The out-of-control burning of an abandoned coal mine is threatening the health of thousands. Children are exposed and vulnerable and there are suggestions of corporate malfeasance. It’s visible, it’s dramatic, and it’s hurting people. It’s also coal, the energy life-blood of Australia and much of the world. Predictably, it’s a big deal in Victoria and otherwise the event has received minimal attention compared to Fukushima. This reminds us again that the great dangers of coal are made all the worse for their lack of novelty, which breeds a collective complacency and acceptance of serious hazards.
For the last 15 days, an energy disaster of spectacular proportions has been unfolding in the La Trobe valley region of Victoria, in south-eastern Australia.
Following terrible bushfires that accompanied our record-breaking, scorching hot summer, an abandoned section of the Morwell brown coal mine caught fire and has been burning ever since.
The fire is raging across approximately 3 km of the old mine. It appears to be very difficult to control. There are (not yet officially confirmed) reports that fire-fighting equipment of the necessary calibre for such an event was removed from the old mine some time ago. Firefighters are reportedly needing to limit their exposure due to the threat of radiant heat and carbon monoxide, and also limit the input of water to prevent collapse of the mine face itself.
Meanwhile residents of Morwell are suffering. This is no invisible menace. Thick smoke has blanketed the town. Ash is falling from the sky. Residents are falling ill. Local health centres are reporting a five-fold increase in respiratory complaint. School children are being billeted outside the town to protect their health, and residents at large have been recommended to leave Morwell over the weekend if possible to “get some respite”. Advice provided from the Chief Health Officer, Dr Rosmary Lester, reinforces the seriousness of the hazard , at least in the short term.
Of special concern is the concentration of fine particles. The spokesperson for the Victorian EPA advises “These of course are being blown up from the mine whenever there is a west-south-westerly wind. We’re seeing PM 2.5 particles; they’re those really small particles that you can’t even see but get stuck in your lungs. They’re the ones that are of course of concern, and we ask people to bunker down, to get some respite if they can, get out of Morwell across the weekend”.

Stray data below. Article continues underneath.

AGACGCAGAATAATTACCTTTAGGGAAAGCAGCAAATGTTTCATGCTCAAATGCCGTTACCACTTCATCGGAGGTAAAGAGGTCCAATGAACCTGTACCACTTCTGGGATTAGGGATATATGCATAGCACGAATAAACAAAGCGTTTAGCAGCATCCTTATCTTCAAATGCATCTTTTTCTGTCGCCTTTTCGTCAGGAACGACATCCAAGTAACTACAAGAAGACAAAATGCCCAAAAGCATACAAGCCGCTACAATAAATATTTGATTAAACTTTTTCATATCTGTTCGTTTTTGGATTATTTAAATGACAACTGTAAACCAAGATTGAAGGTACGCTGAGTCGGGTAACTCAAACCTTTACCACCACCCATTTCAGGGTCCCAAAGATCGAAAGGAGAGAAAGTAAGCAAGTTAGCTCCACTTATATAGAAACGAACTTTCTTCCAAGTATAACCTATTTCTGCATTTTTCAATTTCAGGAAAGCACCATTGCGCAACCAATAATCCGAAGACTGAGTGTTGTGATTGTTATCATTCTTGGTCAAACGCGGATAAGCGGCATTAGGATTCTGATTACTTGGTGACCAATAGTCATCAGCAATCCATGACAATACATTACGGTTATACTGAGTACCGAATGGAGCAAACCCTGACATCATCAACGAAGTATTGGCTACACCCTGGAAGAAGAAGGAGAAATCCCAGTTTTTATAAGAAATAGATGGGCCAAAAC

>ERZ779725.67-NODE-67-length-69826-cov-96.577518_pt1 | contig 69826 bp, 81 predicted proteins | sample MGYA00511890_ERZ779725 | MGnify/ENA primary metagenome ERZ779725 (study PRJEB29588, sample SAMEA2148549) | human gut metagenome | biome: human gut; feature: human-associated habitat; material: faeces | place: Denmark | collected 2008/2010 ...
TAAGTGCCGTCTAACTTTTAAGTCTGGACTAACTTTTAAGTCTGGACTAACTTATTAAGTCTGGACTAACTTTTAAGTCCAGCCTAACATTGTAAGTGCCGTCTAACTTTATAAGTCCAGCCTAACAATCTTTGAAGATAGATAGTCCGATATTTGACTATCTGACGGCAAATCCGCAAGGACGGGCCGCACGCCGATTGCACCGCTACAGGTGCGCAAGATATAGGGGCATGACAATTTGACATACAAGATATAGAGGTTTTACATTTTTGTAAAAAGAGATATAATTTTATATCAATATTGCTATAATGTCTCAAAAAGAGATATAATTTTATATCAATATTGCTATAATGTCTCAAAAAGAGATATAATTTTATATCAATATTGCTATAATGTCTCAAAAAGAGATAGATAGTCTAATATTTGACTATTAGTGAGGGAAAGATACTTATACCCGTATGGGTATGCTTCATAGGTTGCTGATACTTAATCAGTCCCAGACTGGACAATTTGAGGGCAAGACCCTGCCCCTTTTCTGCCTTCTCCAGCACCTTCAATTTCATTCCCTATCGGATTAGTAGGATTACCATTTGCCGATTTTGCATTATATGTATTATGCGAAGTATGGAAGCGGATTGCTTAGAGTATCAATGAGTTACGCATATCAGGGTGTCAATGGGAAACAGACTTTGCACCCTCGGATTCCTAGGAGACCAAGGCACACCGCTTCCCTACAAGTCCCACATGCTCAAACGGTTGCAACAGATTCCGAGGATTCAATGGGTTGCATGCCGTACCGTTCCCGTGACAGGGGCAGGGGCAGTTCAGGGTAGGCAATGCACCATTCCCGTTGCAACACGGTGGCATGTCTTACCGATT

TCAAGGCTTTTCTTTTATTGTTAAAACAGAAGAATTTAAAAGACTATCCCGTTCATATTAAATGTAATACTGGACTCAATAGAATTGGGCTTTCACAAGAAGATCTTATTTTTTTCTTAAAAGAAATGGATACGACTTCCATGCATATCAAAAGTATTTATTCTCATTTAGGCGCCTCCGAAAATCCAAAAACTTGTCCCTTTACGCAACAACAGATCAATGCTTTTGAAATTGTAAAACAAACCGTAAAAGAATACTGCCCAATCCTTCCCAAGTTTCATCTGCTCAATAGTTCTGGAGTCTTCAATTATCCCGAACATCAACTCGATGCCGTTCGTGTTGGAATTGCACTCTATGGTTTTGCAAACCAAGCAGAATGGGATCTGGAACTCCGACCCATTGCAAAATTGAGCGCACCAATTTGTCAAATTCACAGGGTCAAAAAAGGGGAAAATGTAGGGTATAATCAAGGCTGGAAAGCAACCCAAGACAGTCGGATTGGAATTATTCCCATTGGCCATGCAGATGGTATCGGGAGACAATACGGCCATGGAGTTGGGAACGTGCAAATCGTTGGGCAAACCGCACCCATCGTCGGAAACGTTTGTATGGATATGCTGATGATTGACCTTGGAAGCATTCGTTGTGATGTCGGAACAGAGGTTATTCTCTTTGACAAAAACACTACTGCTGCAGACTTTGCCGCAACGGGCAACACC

To assist residents in managing the situation, the EPA has, to their great credit, quickly upgraded the provision of information from their monitoring stations to an hour-by-hour graphical and data representation on their website. It is concerning that there would appear to be no monitoring in relation to the PM 2.5 and little monitoring in relation to the PM 10. Residents will need to make inferences from the other ratings and their own observations and experiences.
There are the suggestions of corporate and regulatory malfeasance in relation to the condition of the abandoned mine. This large, exposed face of coal appears to have been left largely unrehabilitated and exposed to the entirely realistic risk of bushfire, with the necessary fire-fighting equipment allegedly withdrawn.
So far, the decision remains that the health hazards are manageable and evacuation is not an appropriate measure. This is a very difficult decision and an important one. As we have learned (I hope) all too well from Fukushima, evacuation itself poses grave hazards for the vulnerable and brings with it a whole host of stressors. It is completely appropriate for authorities to weigh these realities in their considerations. How tragic that the dread of radiation spurred such an over-reaction compared to the measured response on display in relation to the risk of smoke.
Somewhat contradictorily, we are advised that there are unlikely to be long term health impacts of concern from this event, based on the advice, again, of Dr Rosmary Lester. I sincerely hope this to be the case and that the residents of Morwell can have their town back to normal as soon as possible. I note that this advice must co-exist with the other advice, from the same source, indicating that this is a serious acute (i.e. short-term) hazard for the most vulnerable.
The event is promoting cartoonist humour of a similar hue to the smoke…
To the residents of Morwell, I’m thinking of you as you struggle with this event. Let’s all hope the impacts can be kept to a minimum and residents can remain in good health. This event, and what you are putting up with deserves more attention.
It is my hope that the event might spur more evidence-based considerations of the relative hazards of our energy choices in future.
My thanks and acknowledgement to the ABC in particular for their coverage of the event.